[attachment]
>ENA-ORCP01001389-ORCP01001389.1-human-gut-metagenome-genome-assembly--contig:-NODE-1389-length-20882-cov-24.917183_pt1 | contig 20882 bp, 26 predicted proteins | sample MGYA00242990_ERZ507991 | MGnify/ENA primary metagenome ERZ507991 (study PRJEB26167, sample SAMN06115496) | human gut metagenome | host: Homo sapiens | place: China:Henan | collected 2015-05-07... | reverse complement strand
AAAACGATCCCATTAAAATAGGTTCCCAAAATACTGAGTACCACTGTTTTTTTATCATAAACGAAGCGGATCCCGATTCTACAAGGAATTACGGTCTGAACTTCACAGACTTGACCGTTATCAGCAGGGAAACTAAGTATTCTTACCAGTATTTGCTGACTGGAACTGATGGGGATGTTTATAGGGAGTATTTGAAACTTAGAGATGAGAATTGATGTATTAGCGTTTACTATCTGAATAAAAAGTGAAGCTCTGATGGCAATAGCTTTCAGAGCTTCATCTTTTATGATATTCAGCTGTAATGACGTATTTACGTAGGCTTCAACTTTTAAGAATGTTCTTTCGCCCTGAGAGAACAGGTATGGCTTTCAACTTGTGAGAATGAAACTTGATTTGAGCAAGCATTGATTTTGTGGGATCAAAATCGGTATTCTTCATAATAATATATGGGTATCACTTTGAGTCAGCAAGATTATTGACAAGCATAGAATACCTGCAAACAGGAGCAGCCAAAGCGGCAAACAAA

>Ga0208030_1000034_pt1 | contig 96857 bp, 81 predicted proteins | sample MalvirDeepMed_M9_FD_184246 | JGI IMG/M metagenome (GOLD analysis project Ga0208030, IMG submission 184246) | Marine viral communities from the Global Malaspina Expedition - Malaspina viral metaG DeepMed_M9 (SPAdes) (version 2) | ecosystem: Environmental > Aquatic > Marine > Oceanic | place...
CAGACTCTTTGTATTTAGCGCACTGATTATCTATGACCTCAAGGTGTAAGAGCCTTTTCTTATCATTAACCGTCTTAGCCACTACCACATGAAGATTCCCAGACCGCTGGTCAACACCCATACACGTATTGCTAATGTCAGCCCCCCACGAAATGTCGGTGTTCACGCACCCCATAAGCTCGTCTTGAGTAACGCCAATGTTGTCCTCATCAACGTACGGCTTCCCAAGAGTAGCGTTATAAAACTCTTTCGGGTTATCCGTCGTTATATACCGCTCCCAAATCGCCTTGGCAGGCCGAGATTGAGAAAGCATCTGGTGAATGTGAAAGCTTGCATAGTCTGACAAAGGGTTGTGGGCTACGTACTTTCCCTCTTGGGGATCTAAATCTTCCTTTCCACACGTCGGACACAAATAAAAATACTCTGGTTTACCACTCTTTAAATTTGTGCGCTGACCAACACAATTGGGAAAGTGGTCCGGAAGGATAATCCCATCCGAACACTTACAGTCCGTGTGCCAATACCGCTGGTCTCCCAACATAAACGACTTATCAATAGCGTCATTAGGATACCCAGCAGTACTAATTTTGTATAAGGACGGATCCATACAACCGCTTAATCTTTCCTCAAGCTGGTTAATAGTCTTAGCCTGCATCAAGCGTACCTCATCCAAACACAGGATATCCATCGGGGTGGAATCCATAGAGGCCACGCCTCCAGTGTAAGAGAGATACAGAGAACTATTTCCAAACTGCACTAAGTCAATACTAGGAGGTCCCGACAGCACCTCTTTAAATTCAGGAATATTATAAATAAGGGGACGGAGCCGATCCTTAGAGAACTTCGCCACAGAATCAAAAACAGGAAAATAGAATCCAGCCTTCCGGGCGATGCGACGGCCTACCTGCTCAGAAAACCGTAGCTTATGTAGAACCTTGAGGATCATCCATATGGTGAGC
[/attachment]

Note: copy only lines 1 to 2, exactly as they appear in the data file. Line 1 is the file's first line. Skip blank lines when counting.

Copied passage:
>ENA-ORCP01001389-ORCP01001389.1-human-gut-metagenome-genome-assembly--contig:-NODE-1389-length-20882-cov-24.917183_pt1 | contig 20882 bp, 26 predicted proteins | sample MGYA00242990_ERZ507991 | MGnify/ENA primary metagenome ERZ507991 (study PRJEB26167, sample SAMN06115496) | human gut metagenome | host: Homo sapiens | place: China:Henan | collected 2015-05-07... | reverse complement strand
AAAACGATCCCATTAAAATAGGTTCCCAAAATACTGAGTACCACTGTTTTTTTATCATAAACGAAGCGGATCCCGATTCTACAAGGAATTACGGTCTGAACTTCACAGACTTGACCGTTATCAGCAGGGAAACTAAGTATTCTTACCAGTATTTGCTGACTGGAACTGATGGGGATGTTTATAGGGAGTATTTGAAACTTAGAGATGAGAATTGATGTATTAGCGTTTACTATCTGAATAAAAAGTGAAGCTCTGATGGCAATAGCTTTCAGAGCTTCATCTTTTATGATATTCAGCTGTAATGACGTATTTACGTAGGCTTCAACTTTTAAGAATGTTCTTTCGCCCTGAGAGAACAGGTATGGCTTTCAACTTGTGAGAATGAAACTTGATTTGAGCAAGCATTGATTTTGTGGGATCAAAATCGGTATTCTTCATAATAATATATGGGTATCACTTTGAGTCAGCAAGATTATTGACAAGCATAGAATACCTGCAAACAGGAGCAGCCAAAGCGGCAAACAAA